* * *

They're firmly wrapping those wondrous noses around sheaves of grass, and when the soil is reluctant to surrender the clumps, they give a little kick to break them. The food is freed and lifted. Sometimes they shake soil from roots. The eating is slow, relaxed. Often they slightly swing the trunk for a little momentum in pitching the next mouthful into their triangular jaw. Sometimes they pause for a moment, seeming thoughtful. Perhaps they're just stopping to listen, monitoring indicators of their children's well-being, family safety, and possible danger.

I'd love to know how much overlap there is right now between what I am sensing and what the nearest elephant is sensing. Our input channels are similar: sight, scent, sound, touch, taste; what these senses bring to our attention must broadly overlap. We can see the same hyenas, say, as do the elephants and hear the same lions. But we, like most other primates, are very visual; elephants, like most other mammals, have an acute sense of smell. Their hearing is excellent, too.

I'm sure the elephants here are sensing much more than I; this is their home, and they have a history here. I can't tell what's going on in their heads. Nor can I tell what Cynthia's thinking as, quietly and intently, she observes.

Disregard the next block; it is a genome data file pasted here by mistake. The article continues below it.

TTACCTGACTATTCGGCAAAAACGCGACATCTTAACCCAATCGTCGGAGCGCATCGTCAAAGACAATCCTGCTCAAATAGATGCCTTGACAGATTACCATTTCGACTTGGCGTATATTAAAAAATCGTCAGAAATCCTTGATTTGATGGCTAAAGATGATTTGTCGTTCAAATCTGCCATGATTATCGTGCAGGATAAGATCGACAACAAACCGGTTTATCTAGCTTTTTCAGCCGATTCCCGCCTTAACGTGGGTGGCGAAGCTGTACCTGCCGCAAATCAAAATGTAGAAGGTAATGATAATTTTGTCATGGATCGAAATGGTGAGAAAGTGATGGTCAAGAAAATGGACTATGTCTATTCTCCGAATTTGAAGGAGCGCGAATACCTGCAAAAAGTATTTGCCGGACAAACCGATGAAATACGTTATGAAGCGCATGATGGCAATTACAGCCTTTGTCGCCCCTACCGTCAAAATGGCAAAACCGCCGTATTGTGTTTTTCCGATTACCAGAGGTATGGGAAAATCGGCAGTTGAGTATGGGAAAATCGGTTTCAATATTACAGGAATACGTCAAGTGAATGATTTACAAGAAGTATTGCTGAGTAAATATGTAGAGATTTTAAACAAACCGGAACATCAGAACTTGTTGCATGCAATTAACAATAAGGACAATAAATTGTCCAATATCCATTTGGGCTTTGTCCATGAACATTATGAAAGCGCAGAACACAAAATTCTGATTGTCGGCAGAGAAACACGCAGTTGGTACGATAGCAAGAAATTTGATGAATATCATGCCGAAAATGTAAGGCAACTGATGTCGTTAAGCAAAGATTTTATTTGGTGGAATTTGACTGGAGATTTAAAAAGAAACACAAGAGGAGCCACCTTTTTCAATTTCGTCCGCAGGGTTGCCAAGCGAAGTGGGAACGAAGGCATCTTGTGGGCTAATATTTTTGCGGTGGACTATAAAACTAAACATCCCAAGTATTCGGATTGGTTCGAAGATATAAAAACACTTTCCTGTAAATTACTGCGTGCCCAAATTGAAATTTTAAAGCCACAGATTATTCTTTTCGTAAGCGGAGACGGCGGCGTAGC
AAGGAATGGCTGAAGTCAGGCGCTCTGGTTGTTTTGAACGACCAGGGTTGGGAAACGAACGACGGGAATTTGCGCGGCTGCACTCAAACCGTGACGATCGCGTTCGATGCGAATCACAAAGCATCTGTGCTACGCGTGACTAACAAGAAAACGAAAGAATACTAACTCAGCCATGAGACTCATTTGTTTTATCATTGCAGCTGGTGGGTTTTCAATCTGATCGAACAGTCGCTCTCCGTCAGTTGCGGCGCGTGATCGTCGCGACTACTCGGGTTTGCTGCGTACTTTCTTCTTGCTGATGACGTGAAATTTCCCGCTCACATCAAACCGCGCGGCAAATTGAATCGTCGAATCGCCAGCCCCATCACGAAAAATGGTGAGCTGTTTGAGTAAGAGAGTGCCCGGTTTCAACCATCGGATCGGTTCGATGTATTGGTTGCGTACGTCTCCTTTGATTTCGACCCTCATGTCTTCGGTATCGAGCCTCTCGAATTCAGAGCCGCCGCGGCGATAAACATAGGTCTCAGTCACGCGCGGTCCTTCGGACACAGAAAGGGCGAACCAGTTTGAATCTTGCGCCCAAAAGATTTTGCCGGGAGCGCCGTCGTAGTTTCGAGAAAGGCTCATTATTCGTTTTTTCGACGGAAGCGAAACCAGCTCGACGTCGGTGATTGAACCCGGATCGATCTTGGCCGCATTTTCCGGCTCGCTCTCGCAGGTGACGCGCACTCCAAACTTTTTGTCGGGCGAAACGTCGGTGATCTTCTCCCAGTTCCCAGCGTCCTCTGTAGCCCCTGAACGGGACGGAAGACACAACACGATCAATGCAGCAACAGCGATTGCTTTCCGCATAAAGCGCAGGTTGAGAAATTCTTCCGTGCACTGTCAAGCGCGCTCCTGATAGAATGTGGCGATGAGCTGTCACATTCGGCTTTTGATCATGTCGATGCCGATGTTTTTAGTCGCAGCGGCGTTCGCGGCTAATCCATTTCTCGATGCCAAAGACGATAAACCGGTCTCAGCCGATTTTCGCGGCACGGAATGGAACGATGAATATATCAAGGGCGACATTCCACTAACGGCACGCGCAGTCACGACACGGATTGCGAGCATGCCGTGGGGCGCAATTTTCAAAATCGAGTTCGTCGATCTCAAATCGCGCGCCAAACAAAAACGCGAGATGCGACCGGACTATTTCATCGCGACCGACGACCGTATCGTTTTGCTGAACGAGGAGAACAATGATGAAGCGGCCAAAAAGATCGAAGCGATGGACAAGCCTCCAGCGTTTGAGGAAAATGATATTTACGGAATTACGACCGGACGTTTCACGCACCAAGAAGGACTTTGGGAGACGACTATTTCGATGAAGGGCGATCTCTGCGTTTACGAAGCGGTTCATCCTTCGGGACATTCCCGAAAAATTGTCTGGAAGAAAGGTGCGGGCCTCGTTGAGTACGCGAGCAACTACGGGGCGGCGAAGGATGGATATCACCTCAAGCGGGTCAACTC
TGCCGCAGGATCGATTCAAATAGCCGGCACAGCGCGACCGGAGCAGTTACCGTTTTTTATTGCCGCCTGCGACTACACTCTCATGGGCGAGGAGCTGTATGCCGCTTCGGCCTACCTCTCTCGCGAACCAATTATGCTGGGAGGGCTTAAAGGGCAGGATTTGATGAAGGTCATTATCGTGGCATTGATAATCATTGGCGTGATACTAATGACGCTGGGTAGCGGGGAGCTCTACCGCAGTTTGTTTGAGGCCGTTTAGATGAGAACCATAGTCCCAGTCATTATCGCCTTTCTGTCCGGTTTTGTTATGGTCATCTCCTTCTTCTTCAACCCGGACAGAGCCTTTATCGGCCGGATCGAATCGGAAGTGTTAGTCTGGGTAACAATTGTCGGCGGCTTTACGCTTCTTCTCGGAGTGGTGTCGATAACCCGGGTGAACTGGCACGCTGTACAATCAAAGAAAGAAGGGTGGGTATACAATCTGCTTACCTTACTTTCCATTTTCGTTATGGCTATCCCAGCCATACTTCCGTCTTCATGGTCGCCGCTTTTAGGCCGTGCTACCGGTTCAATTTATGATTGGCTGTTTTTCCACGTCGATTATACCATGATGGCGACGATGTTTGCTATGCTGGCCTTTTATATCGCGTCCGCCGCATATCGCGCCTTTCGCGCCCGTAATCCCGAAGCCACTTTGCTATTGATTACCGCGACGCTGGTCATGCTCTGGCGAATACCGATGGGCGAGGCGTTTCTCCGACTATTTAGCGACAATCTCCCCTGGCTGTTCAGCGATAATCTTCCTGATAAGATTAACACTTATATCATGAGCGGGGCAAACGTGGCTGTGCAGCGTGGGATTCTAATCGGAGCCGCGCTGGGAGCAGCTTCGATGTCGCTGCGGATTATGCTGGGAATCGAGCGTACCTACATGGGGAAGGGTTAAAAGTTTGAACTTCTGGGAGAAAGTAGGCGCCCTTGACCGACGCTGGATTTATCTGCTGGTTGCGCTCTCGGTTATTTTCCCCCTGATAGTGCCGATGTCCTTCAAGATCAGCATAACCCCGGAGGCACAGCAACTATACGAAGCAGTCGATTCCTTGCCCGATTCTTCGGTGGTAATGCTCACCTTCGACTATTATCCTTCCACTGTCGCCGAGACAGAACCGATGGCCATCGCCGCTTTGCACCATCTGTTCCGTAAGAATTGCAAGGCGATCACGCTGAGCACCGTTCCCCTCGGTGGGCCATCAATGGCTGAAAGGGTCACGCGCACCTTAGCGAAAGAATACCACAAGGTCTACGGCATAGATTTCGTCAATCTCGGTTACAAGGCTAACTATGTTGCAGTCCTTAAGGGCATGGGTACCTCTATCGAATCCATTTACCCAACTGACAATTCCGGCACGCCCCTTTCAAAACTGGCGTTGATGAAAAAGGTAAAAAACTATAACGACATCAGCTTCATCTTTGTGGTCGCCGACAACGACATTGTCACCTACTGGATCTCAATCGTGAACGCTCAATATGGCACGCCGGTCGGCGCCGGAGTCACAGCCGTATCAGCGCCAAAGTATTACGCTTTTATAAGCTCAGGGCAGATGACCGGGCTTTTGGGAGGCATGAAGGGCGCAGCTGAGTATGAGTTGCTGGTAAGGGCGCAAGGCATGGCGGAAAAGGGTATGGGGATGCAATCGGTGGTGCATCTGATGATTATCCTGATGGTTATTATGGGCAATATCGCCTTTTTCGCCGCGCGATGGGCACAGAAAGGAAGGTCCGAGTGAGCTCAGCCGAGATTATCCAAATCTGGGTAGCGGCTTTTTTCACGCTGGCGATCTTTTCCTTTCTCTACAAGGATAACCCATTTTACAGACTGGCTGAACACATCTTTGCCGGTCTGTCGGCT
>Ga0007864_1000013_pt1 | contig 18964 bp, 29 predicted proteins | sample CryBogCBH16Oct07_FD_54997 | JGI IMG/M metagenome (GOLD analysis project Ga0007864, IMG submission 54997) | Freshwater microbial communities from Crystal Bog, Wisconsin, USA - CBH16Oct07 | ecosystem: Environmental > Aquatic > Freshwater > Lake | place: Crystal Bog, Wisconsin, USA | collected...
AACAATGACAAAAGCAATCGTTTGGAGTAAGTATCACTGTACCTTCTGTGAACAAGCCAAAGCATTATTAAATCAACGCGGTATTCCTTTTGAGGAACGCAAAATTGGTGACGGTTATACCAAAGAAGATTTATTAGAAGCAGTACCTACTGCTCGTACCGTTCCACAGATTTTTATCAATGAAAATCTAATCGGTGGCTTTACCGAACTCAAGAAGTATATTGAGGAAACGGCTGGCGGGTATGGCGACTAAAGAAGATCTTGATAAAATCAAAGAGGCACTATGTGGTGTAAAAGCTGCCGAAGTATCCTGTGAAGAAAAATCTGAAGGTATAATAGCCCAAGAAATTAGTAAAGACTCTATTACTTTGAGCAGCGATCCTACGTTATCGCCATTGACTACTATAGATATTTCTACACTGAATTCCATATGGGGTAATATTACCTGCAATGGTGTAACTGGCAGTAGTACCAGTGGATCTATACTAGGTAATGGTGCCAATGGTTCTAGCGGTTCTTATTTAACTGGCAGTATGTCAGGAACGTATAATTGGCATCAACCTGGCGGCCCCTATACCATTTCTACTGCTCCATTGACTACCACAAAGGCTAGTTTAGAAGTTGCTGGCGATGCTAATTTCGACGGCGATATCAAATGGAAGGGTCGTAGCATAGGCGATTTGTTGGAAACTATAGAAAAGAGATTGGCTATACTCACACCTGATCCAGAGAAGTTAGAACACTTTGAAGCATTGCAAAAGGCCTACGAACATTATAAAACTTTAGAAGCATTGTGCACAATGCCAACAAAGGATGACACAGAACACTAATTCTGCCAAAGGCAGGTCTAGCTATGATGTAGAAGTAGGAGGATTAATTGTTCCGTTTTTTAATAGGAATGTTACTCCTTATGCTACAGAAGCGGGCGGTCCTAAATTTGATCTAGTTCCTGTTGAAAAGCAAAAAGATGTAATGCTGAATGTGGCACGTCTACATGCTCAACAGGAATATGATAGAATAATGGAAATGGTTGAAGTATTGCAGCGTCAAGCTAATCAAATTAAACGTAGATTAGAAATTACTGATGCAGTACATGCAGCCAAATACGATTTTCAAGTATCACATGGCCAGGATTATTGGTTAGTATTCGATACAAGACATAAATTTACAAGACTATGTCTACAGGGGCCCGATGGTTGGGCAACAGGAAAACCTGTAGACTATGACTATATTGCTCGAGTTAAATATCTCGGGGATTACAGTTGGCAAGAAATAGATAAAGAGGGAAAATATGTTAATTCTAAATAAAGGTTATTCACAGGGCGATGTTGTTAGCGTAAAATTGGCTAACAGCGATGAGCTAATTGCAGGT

Copyright © 2015 by Carl Safina
 
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Carl Safina's work has been recognized with MacArthur, Pew, and Guggenheim Fellowships, and his writing has won Orion, Lannan, and National Academies literary awards and the John Burroughs, James Beard, and George Rabb medals. He hosted the 10-part PBS series Saving the Ocean with Carl Safina. His writing appears in The New York Times, National Geographic, Audubon, Orion, and other periodicals and on the Web at National Geographic News and Views, Huffington Post, and CNN.com. Beyond Words is his seventh book. He lives on Long Island, New York.